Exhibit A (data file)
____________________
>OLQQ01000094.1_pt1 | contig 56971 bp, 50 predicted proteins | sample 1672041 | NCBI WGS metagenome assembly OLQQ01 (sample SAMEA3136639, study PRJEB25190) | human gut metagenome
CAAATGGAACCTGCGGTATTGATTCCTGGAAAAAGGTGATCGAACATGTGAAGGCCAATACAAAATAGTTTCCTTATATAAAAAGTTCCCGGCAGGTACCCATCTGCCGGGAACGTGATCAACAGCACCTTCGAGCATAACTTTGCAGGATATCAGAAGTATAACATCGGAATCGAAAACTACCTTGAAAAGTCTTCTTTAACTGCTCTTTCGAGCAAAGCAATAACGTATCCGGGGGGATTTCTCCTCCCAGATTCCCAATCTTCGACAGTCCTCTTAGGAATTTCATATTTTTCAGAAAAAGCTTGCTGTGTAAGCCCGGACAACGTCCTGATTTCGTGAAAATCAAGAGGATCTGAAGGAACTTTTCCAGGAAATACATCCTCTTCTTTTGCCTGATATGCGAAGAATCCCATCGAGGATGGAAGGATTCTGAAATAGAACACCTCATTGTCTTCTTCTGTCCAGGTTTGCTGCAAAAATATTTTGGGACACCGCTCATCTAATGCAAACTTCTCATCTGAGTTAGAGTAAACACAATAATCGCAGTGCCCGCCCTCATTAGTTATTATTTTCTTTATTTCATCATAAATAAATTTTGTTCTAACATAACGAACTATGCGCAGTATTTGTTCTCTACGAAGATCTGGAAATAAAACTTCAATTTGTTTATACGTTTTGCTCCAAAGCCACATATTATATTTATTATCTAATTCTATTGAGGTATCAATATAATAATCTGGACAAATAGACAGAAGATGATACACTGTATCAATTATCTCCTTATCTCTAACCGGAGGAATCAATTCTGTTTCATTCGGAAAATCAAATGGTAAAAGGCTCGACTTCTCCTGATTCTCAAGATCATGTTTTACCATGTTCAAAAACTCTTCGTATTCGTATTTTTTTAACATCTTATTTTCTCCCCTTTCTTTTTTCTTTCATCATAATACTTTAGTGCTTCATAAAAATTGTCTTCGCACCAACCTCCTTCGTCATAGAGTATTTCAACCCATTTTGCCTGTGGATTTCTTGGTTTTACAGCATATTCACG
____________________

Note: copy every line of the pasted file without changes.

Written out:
>OLQQ01000094.1_pt1 | contig 56971 bp, 50 predicted proteins | sample 1672041 | NCBI WGS metagenome assembly OLQQ01 (sample SAMEA3136639, study PRJEB25190) | human gut metagenome
CAAATGGAACCTGCGGTATTGATTCCTGGAAAAAGGTGATCGAACATGTGAAGGCCAATACAAAATAGTTTCCTTATATAAAAAGTTCCCGGCAGGTACCCATCTGCCGGGAACGTGATCAACAGCACCTTCGAGCATAACTTTGCAGGATATCAGAAGTATAACATCGGAATCGAAAACTACCTTGAAAAGTCTTCTTTAACTGCTCTTTCGAGCAAAGCAATAACGTATCCGGGGGGATTTCTCCTCCCAGATTCCCAATCTTCGACAGTCCTCTTAGGAATTTCATATTTTTCAGAAAAAGCTTGCTGTGTAAGCCCGGACAACGTCCTGATTTCGTGAAAATCAAGAGGATCTGAAGGAACTTTTCCAGGAAATACATCCTCTTCTTTTGCCTGATATGCGAAGAATCCCATCGAGGATGGAAGGATTCTGAAATAGAACACCTCATTGTCTTCTTCTGTCCAGGTTTGCTGCAAAAATATTTTGGGACACCGCTCATCTAATGCAAACTTCTCATCTGAGTTAGAGTAAACACAATAATCGCAGTGCCCGCCCTCATTAGTTATTATTTTCTTTATTTCATCATAAATAAATTTTGTTCTAACATAACGAACTATGCGCAGTATTTGTTCTCTACGAAGATCTGGAAATAAAACTTCAATTTGTTTATACGTTTTGCTCCAAAGCCACATATTATATTTATTATCTAATTCTATTGAGGTATCAATATAATAATCTGGACAAATAGACAGAAGATGATACACTGTATCAATTATCTCCTTATCTCTAACCGGAGGAATCAATTCTGTTTCATTCGGAAAATCAAATGGTAAAAGGCTCGACTTCTCCTGATTCTCAAGATCATGTTTTACCATGTTCAAAAACTCTTCGTATTCGTATTTTTTTAACATCTTATTTTCTCCCCTTTCTTTTTTCTTTCATCATAATACTTTAGTGCTTCATAAAAATTGTCTTCGCACCAACCTCCTTCGTCATAGAGTATTTCAACCCATTTTGCCTGTGGATTTCTTGGTTTTACAGCATATTCACG